The study, which appeared this week in the journal, PLoS ONE, comes amid national concern over the existence of honey bee Colony Collapse Disorder (CCD) – a combination of events that result in the death of a bee colony. The causes behind CCD remain unknown, but researchers are focusing on four possible contributing factors: disease, pests, environmental conditions and nutrition.

    According to Ramesh Sagili, coauthor on the study, “Division of labor associated with brood rearing in the honey bee: how does it translate to colony fitness?” resiliency to CCD may be increased through -better hive management and the use of optimal dose of brood pheromone — a chemical released by honey bee larvae that communicates the presence of larvae in the colony to adult bees. Optimal dose of brood pheromone that can stimulate colony growth may vary depending on the colony size, time of application and several other factors…Brood pheromone is not currently used in commercial bee keeping, however it’s application in research may result in the uncovering of mechanisms related to the division of labor, foraging strategies and colony fitness.

    The study is available online at
    About the OSU College of Agricultural Sciences: The college contributes in many ways to the economic and environmental sustainability of Oregon and the Pacific Northwest. The college’s faculty are leaders in agriculture and food systems, natural resources management, life sciences and rural economic development research.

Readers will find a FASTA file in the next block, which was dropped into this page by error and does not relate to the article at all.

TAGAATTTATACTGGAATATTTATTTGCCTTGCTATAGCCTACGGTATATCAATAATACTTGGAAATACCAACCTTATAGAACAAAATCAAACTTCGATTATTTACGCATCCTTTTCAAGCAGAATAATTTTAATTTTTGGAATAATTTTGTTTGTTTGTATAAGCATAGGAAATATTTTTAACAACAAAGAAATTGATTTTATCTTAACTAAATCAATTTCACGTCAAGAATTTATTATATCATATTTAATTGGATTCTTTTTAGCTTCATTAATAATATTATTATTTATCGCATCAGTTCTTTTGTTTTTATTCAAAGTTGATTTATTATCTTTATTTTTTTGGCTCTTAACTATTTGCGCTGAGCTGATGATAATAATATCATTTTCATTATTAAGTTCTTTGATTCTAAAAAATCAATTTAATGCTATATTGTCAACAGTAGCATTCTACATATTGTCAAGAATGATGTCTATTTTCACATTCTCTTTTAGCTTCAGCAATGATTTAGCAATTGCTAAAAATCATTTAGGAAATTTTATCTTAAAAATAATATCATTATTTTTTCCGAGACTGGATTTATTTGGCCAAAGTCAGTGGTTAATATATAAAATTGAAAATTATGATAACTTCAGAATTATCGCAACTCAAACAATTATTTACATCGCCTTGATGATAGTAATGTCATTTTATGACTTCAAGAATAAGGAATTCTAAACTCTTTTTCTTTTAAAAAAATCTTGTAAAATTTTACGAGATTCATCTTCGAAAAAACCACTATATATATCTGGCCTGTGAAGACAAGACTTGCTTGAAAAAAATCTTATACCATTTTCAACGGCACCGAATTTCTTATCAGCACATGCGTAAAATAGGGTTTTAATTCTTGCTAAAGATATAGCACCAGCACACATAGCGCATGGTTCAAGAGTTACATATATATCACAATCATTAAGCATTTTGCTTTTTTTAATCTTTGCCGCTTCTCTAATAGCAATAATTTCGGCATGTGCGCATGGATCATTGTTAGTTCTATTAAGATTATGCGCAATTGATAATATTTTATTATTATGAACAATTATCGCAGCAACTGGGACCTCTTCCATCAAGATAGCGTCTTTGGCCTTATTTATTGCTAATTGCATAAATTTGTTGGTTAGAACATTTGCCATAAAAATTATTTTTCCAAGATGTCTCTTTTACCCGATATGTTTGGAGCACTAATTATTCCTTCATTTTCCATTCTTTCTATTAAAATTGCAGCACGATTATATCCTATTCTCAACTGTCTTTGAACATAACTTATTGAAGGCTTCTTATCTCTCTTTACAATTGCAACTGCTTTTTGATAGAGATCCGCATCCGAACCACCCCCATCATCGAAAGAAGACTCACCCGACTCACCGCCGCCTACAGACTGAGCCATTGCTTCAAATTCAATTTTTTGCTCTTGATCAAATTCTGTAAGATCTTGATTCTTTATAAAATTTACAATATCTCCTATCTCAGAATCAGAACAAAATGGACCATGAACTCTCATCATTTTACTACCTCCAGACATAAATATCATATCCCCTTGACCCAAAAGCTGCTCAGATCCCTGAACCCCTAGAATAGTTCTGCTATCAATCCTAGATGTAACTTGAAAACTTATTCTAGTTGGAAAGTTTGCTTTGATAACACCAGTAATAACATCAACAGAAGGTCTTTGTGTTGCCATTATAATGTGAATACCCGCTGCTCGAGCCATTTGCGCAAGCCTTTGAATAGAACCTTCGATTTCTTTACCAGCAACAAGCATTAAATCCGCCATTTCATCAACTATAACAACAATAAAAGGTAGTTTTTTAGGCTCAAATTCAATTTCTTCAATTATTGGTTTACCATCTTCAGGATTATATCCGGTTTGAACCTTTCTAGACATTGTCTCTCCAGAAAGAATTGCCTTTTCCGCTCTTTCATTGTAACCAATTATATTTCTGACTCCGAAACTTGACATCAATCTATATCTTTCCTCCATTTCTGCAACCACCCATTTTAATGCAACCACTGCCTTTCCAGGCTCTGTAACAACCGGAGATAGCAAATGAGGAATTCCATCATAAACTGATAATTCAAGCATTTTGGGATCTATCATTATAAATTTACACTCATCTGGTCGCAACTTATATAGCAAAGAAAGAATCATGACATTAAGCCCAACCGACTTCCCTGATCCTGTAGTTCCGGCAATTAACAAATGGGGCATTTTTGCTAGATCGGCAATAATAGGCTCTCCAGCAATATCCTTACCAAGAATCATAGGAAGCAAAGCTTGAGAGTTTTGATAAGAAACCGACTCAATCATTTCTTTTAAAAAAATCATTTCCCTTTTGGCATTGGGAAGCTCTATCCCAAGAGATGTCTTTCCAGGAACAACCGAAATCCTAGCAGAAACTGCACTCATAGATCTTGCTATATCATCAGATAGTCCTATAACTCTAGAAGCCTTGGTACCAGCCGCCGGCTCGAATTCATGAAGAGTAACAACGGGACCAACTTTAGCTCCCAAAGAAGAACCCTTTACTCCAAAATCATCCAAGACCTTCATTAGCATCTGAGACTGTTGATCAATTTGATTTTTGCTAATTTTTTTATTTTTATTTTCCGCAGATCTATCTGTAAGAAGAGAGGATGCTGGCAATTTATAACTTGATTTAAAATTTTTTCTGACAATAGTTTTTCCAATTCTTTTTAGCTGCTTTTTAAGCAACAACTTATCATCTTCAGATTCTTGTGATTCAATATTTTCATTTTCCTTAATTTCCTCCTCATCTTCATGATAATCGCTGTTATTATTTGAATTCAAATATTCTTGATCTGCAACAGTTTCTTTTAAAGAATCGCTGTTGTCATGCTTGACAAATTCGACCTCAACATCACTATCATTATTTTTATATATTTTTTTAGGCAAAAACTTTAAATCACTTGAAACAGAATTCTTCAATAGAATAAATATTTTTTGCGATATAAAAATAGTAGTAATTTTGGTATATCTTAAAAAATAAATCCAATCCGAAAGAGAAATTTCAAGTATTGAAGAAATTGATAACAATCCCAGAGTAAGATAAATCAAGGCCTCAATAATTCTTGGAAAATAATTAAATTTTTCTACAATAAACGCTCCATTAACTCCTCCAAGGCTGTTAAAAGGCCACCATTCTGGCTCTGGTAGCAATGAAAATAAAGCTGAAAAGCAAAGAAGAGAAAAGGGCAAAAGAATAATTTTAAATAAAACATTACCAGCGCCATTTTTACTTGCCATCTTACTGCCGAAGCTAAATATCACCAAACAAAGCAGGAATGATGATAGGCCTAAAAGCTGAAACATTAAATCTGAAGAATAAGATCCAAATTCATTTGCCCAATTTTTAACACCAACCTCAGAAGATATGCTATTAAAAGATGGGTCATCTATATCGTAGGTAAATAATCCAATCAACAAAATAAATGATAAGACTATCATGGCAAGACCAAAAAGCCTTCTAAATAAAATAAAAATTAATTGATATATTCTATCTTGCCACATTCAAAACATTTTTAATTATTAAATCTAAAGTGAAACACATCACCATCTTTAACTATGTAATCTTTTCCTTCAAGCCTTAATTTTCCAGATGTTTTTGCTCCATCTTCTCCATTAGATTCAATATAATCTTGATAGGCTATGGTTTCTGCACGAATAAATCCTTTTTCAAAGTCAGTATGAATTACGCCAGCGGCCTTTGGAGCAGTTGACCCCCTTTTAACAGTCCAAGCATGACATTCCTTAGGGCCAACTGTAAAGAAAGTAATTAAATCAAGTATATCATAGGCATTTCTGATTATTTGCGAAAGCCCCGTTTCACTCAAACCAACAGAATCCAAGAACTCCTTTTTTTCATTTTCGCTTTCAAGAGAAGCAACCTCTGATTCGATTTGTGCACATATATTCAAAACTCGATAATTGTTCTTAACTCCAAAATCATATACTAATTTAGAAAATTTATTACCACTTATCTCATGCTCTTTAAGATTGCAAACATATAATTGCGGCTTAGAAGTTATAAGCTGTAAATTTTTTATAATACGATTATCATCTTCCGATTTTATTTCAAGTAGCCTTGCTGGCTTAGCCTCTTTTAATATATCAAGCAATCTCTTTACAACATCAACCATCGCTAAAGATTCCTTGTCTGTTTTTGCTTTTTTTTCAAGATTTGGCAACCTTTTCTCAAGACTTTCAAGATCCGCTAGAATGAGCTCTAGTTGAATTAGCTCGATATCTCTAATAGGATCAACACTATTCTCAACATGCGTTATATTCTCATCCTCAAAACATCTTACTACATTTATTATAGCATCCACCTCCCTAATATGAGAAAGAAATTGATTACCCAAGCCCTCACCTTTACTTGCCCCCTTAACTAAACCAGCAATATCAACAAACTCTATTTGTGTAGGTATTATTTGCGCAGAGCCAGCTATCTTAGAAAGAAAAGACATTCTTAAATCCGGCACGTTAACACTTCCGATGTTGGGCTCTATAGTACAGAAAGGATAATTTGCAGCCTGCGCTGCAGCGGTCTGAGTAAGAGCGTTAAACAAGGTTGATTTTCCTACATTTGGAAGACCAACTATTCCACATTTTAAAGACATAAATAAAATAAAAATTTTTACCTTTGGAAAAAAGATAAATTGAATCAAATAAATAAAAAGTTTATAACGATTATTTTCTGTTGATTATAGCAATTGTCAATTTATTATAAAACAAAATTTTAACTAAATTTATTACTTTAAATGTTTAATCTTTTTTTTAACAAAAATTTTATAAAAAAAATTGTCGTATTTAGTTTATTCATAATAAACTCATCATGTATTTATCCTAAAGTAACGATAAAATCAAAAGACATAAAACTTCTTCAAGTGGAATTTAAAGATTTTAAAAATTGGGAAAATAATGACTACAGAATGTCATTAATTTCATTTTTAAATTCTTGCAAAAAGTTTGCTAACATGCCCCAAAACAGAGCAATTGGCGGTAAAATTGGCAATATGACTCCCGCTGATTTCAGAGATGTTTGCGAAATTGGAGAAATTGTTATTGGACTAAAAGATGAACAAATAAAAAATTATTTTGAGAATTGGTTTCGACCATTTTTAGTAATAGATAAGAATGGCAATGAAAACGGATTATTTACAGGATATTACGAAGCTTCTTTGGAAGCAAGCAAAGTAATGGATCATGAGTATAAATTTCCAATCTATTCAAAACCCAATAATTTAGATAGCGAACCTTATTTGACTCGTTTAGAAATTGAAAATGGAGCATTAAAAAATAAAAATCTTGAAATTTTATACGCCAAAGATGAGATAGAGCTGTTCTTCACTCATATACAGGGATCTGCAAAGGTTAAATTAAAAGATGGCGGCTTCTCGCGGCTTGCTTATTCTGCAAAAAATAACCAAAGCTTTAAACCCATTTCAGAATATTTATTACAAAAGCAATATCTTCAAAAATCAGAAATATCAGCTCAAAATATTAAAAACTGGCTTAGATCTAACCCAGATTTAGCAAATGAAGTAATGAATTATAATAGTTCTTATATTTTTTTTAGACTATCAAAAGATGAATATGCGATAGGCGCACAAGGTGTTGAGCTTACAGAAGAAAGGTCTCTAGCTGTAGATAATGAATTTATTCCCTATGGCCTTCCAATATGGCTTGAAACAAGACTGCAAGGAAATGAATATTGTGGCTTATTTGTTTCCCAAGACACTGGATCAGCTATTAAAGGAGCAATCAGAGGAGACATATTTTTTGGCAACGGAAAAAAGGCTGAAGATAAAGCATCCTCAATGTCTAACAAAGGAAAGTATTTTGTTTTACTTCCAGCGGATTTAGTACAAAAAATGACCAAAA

• Thanks so much Janet for this wonderful link. It is great to get resources that show the latest research when it comes to Colony Collapse Disorder (CCD). We just had our monthly Mountain Empire Beekeepers’ Association (MEBA) meeting this evening at which we discussed the importance of knowing diseases and pest management. CCD is yet one more critical piece of information a beekeeper needs to be informed.

      Hobbit Queen


  5. Hobbit Queen, I think I now know where that saying “the bee’s knees” may have started! You have answered a question I have pondered from time to time when I see a honeycomb: How does the honey get in there in the first place? I’m hooked, and look forward to each new bee vignette you post. Your explanations are clear, concise and conjure up honey-soaked biscuit longings, too! Keep up the good work. Janet


    • Hey Janet…

      Thanks so much for you lovely comments! I had forgotten all about the “bee’s knees!” I think you’re right! How cool!

      Your second comment is so full of great info. I’ve shortened and made sure the study link is provided.